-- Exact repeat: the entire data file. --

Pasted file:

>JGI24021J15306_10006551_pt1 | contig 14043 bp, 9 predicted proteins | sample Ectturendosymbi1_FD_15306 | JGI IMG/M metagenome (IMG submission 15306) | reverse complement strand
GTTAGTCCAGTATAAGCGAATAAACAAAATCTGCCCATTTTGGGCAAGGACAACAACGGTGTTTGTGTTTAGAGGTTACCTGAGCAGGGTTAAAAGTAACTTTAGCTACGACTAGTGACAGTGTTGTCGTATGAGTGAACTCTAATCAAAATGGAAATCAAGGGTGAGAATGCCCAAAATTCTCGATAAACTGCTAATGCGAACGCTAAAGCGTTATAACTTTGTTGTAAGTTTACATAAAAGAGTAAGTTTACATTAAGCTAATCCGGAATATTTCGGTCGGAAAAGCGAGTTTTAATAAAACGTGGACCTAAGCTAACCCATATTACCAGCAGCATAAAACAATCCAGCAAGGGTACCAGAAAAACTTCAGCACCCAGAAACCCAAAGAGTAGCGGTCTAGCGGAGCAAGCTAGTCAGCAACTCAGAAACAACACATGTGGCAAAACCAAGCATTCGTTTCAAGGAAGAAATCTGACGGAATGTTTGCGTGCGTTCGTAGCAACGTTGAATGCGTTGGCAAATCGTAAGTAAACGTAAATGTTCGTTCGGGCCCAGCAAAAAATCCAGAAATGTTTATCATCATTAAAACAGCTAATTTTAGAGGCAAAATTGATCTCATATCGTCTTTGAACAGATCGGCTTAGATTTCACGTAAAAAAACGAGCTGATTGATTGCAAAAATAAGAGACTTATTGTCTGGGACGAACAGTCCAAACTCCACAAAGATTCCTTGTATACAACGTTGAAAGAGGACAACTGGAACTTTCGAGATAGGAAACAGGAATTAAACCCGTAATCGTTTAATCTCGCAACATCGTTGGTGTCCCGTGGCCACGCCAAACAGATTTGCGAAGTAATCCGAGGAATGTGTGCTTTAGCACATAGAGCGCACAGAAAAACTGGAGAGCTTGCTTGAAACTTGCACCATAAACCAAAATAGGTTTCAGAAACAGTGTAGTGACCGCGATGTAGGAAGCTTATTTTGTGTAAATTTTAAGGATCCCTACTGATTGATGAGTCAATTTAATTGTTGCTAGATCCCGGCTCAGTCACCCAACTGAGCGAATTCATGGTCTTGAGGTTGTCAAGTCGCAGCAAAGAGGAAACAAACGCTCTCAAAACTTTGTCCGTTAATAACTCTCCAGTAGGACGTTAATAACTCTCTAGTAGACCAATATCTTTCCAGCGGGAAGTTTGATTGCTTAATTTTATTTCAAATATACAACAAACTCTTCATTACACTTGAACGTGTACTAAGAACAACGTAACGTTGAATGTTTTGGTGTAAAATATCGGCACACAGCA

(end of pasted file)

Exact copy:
>JGI24021J15306_10006551_pt1 | contig 14043 bp, 9 predicted proteins | sample Ectturendosymbi1_FD_15306 | JGI IMG/M metagenome (IMG submission 15306) | reverse complement strand
GTTAGTCCAGTATAAGCGAATAAACAAAATCTGCCCATTTTGGGCAAGGACAACAACGGTGTTTGTGTTTAGAGGTTACCTGAGCAGGGTTAAAAGTAACTTTAGCTACGACTAGTGACAGTGTTGTCGTATGAGTGAACTCTAATCAAAATGGAAATCAAGGGTGAGAATGCCCAAAATTCTCGATAAACTGCTAATGCGAACGCTAAAGCGTTATAACTTTGTTGTAAGTTTACATAAAAGAGTAAGTTTACATTAAGCTAATCCGGAATATTTCGGTCGGAAAAGCGAGTTTTAATAAAACGTGGACCTAAGCTAACCCATATTACCAGCAGCATAAAACAATCCAGCAAGGGTACCAGAAAAACTTCAGCACCCAGAAACCCAAAGAGTAGCGGTCTAGCGGAGCAAGCTAGTCAGCAACTCAGAAACAACACATGTGGCAAAACCAAGCATTCGTTTCAAGGAAGAAATCTGACGGAATGTTTGCGTGCGTTCGTAGCAACGTTGAATGCGTTGGCAAATCGTAAGTAAACGTAAATGTTCGTTCGGGCCCAGCAAAAAATCCAGAAATGTTTATCATCATTAAAACAGCTAATTTTAGAGGCAAAATTGATCTCATATCGTCTTTGAACAGATCGGCTTAGATTTCACGTAAAAAAACGAGCTGATTGATTGCAAAAATAAGAGACTTATTGTCTGGGACGAACAGTCCAAACTCCACAAAGATTCCTTGTATACAACGTTGAAAGAGGACAACTGGAACTTTCGAGATAGGAAACAGGAATTAAACCCGTAATCGTTTAATCTCGCAACATCGTTGGTGTCCCGTGGCCACGCCAAACAGATTTGCGAAGTAATCCGAGGAATGTGTGCTTTAGCACATAGAGCGCACAGAAAAACTGGAGAGCTTGCTTGAAACTTGCACCATAAACCAAAATAGGTTTCAGAAACAGTGTAGTGACCGCGATGTAGGAAGCTTATTTTGTGTAAATTTTAAGGATCCCTACTGATTGATGAGTCAATTTAATTGTTGCTAGATCCCGGCTCAGTCACCCAACTGAGCGAATTCATGGTCTTGAGGTTGTCAAGTCGCAGCAAAGAGGAAACAAACGCTCTCAAAACTTTGTCCGTTAATAACTCTCCAGTAGGACGTTAATAACTCTCTAGTAGACCAATATCTTTCCAGCGGGAAGTTTGATTGCTTAATTTTATTTCAAATATACAACAAACTCTTCATTACACTTGAACGTGTACTAAGAACAACGTAACGTTGAATGTTTTGGTGTAAAATATCGGCACACAGCA